College days are over. Friends are no longer just a bike-ride away. No more morning coffee chats with the roommate, or post-work climbing seshes. No more surprise birthday parties, or Thanksgiving dinner with a dozen friends… I don’t seem to recall hearing much said about the importance and the challenge of finding richness in solitude, as one steps out of the college lifestyle and further into the 20s; maybe because no one ever really talks about being truly alone in their 20s — something I’ve only come to accept lately, and am currently learning to become better at it.
Most of my friends are adventurous souls, university brought us together, but growing up has been forcing us apart. Many of us have moved away from the city where we spent the four/five years together, and on to places as close as only a few hours’ drive away & as far as the other half of the hemisphere. Instead of looking forward to the next time we would walk down to the beach together after a yoga class, or chat late into the night with too much cheese and plenty of wine (nay, never too much cheese!), I now have to count the time-zones before proposing a skype-date.
We are ambitious people, and we try to remember how important it is to allow ourselves to develop and grow professionally while we are still young, even if the price to pay is sometimes being away from loved ones… I don’t entirely agree with it, and yet, I seem to have bought into it too. Sometimes I wonder whether this career-driven North American mentality is doing me more harm than good.
During my college years, I lived on my own, in a different city from where my parents are; aside from major holidays, I hardly saw my family. My mom was never too thrilled about that, and dad was furious when I decided to take a job there upon graduation, instead of seeking opportunities in the city they live in. I wasn’t willing to face the truth I knew was coming, that eventually different jobs and grad schools would create physical distance between me and my friends, that our social circles would shrink, and that real life isn’t like “FRIENDS” the sitcom, even if we love our friends just as much.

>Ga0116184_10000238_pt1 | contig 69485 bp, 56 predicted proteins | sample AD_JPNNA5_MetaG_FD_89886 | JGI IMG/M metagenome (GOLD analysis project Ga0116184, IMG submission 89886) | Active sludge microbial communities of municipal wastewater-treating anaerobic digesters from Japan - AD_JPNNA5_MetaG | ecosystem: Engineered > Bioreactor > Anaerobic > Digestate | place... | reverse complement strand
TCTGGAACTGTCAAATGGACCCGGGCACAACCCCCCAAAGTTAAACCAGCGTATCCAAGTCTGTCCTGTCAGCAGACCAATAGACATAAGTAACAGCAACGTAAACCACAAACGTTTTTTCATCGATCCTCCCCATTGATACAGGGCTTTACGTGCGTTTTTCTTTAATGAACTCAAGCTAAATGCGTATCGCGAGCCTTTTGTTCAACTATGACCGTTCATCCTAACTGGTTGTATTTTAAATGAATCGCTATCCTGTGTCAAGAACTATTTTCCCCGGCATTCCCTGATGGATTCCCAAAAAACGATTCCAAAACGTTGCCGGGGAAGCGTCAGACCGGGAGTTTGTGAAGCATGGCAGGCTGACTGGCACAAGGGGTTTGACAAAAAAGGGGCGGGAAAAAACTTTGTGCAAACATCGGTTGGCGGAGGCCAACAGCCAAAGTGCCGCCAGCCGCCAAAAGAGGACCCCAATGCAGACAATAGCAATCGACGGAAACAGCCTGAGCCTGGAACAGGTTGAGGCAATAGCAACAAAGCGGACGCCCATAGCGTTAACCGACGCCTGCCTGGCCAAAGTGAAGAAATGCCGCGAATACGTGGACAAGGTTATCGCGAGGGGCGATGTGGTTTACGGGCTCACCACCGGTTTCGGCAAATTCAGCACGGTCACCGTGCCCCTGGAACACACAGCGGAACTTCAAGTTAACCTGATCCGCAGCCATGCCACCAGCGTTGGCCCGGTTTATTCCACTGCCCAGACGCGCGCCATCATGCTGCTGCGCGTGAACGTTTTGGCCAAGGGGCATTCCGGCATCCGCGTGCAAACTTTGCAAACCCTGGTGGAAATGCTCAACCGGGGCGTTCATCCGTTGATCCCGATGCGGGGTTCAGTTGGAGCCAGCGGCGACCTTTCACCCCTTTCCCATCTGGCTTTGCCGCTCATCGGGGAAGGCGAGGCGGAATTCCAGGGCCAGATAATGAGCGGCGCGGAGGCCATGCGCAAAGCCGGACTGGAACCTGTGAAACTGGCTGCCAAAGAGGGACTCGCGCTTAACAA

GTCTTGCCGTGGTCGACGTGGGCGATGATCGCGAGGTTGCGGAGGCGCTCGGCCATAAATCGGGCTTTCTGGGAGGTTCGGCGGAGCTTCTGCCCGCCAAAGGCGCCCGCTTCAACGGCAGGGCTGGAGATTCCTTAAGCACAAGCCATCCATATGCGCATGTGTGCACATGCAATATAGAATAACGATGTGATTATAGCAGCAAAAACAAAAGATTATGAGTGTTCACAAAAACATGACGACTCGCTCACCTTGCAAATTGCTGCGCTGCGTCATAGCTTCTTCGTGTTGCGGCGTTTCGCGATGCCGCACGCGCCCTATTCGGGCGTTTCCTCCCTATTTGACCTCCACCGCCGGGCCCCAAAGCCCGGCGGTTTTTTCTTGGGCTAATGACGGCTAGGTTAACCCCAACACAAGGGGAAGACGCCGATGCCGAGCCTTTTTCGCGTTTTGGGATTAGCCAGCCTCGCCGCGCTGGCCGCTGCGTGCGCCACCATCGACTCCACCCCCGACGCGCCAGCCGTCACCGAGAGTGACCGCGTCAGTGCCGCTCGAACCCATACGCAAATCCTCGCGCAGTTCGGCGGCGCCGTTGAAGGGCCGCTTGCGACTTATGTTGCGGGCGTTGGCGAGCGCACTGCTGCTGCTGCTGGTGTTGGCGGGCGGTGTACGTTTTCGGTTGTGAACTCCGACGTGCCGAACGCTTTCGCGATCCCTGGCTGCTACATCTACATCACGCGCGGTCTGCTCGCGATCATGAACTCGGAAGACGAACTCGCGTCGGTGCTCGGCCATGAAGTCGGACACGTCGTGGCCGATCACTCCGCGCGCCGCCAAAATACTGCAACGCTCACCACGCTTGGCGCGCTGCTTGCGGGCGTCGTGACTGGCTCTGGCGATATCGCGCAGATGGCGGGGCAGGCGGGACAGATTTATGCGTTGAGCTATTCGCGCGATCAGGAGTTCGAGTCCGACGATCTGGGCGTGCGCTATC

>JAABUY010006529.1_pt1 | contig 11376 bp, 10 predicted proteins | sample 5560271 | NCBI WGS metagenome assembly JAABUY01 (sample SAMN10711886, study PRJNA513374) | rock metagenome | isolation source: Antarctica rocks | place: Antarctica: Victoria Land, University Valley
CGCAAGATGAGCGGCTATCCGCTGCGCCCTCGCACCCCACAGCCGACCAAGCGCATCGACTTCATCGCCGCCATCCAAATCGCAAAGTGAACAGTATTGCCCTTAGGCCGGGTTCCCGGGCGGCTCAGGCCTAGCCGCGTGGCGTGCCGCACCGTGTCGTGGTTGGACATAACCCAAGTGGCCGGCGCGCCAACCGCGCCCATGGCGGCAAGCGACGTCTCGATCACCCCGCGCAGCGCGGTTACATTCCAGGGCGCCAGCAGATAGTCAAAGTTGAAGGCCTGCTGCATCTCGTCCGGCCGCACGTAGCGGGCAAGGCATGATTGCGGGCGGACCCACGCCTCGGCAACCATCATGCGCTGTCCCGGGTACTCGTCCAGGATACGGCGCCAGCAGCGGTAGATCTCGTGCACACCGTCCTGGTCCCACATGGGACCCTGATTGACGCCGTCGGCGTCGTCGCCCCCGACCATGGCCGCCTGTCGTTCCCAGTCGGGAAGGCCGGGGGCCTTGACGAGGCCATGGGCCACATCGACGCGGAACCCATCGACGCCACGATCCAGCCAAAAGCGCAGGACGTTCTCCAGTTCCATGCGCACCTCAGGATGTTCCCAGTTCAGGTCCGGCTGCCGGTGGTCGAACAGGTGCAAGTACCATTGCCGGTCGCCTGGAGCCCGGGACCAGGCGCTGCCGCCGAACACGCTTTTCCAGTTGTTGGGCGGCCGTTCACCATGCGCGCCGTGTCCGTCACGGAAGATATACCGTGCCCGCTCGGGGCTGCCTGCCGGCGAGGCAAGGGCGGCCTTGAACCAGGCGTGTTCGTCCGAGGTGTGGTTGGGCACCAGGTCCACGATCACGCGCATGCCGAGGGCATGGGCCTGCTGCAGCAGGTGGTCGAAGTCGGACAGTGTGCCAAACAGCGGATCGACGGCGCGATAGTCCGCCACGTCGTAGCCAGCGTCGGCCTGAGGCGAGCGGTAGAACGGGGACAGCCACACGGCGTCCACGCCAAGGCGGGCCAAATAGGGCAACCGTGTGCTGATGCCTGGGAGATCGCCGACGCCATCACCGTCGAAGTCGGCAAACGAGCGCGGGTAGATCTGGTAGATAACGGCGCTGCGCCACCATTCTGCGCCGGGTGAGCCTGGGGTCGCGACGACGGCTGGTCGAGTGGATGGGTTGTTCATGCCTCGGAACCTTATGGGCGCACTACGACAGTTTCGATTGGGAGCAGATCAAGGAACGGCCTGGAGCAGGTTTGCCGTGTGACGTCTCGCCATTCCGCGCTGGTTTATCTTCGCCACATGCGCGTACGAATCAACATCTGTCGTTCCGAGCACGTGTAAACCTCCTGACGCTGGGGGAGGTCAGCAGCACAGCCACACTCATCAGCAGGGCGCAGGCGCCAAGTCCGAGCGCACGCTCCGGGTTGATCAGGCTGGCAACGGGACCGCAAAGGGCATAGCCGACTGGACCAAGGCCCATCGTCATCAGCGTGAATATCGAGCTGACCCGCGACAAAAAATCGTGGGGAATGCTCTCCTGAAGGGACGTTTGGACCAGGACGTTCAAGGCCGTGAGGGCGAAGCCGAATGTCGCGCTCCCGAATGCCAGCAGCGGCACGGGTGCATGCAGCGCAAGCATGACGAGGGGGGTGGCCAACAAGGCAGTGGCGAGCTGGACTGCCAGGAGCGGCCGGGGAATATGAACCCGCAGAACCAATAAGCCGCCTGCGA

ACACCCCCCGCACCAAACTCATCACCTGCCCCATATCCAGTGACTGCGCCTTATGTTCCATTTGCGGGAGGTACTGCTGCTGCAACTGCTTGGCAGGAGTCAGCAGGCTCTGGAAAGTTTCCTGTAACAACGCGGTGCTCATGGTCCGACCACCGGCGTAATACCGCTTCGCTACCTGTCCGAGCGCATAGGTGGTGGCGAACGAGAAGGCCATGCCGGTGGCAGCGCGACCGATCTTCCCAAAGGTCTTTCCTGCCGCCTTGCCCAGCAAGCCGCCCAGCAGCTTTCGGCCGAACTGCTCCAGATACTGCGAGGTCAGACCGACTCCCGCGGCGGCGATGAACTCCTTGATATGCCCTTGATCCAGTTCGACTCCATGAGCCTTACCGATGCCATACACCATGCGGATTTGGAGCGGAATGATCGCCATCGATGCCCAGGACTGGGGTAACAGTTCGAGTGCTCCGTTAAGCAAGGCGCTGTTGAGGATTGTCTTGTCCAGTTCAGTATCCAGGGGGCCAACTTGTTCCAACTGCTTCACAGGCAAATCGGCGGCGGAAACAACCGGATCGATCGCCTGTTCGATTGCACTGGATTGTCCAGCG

What I didn’t know was just how laborious this whole solitude thing could be… I thought since I was good at “being alone but together” – you know, when you each do your own thing but still keep each other company in silence and presence – that I would do just fine being simply alone too. I mean, how hard could it be if I would just be doing the same things anyway? Reading a book, writing a paper, browsing the web, etc. But I was wrong. I also thought, since I genuinely enjoy taking a night off from social activities from time to time, wouldn’t being on my own be just like taking these off-nights — nothing but peaceful relaxation? But I didn’t realize the difference between choosing to be in that zen space as an escape from busyness vs. accepting the quietness when there’s nothing to escape from.
There is so little set in stone for us twenty-somethings, we are constantly in search-mode — searching for love, a career, you name it. Now that I think about it, this may just be the loneliest decade of our lives; and yet so few of us actually recognize it, let alone admit it. I, for one, have been focusing mostly on the end-result, and consequently neglecting the process of getting there. I’m beginning to think of this process as a marathon, where I have supportive friends and family to cheer me along, and I’m grateful for it; but first, I need to find the reason and the strength within myself to put one foot in front of another — I need to learn to find richness in this solitude.
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